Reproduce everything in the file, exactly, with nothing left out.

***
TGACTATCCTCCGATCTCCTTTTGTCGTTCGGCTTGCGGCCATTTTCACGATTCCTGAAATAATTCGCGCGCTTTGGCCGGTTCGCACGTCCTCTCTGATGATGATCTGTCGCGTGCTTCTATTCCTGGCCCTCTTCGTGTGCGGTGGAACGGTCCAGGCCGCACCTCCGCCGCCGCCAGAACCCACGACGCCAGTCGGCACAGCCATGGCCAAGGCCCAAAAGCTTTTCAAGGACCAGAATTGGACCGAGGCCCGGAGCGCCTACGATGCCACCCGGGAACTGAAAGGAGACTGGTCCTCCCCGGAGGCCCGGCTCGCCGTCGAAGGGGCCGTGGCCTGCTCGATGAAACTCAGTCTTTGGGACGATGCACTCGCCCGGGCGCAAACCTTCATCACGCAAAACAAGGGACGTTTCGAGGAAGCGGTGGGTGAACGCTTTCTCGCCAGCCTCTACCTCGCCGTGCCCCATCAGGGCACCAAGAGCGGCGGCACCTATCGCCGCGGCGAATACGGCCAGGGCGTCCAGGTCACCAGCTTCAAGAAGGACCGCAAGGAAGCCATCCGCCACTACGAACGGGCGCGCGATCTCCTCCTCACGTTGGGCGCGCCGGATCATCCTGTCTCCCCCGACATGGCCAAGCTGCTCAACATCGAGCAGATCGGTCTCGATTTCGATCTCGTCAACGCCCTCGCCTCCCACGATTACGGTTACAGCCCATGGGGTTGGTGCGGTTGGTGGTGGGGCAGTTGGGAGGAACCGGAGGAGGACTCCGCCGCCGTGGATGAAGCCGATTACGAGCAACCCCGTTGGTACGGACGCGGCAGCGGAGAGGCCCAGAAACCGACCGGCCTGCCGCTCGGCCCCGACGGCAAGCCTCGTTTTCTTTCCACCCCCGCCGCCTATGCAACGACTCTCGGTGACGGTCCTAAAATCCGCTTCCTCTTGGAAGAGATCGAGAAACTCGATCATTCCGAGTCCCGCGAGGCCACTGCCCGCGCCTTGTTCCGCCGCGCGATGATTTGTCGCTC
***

TGACTATCCTCCGATCTCCTTTTGTCGTTCGGCTTGCGGCCATTTTCACGATTCCTGAAATAATTCGCGCGCTTTGGCCGGTTCGCACGTCCTCTCTGATGATGATCTGTCGCGTGCTTCTATTCCTGGCCCTCTTCGTGTGCGGTGGAACGGTCCAGGCCGCACCTCCGCCGCCGCCAGAACCCACGACGCCAGTCGGCACAGCCATGGCCAAGGCCCAAAAGCTTTTCAAGGACCAGAATTGGACCGAGGCCCGGAGCGCCTACGATGCCACCCGGGAACTGAAAGGAGACTGGTCCTCCCCGGAGGCCCGGCTCGCCGTCGAAGGGGCCGTGGCCTGCTCGATGAAACTCAGTCTTTGGGACGATGCACTCGCCCGGGCGCAAACCTTCATCACGCAAAACAAGGGACGTTTCGAGGAAGCGGTGGGTGAACGCTTTCTCGCCAGCCTCTACCTCGCCGTGCCCCATCAGGGCACCAAGAGCGGCGGCACCTATCGCCGCGGCGAATACGGCCAGGGCGTCCAGGTCACCAGCTTCAAGAAGGACCGCAAGGAAGCCATCCGCCACTACGAACGGGCGCGCGATCTCCTCCTCACGTTGGGCGCGCCGGATCATCCTGTCTCCCCCGACATGGCCAAGCTGCTCAACATCGAGCAGATCGGTCTCGATTTCGATCTCGTCAACGCCCTCGCCTCCCACGATTACGGTTACAGCCCATGGGGTTGGTGCGGTTGGTGGTGGGGCAGTTGGGAGGAACCGGAGGAGGACTCCGCCGCCGTGGATGAAGCCGATTACGAGCAACCCCGTTGGTACGGACGCGGCAGCGGAGAGGCCCAGAAACCGACCGGCCTGCCGCTCGGCCCCGACGGCAAGCCTCGTTTTCTTTCCACCCCCGCCGCCTATGCAACGACTCTCGGTGACGGTCCTAAAATCCGCTTCCTCTTGGAAGAGATCGAGAAACTCGATCATTCCGAGTCCCGCGAGGCCACTGCCCGCGCCTTGTTCCGCCGCGCGATGATTTGTCGCTC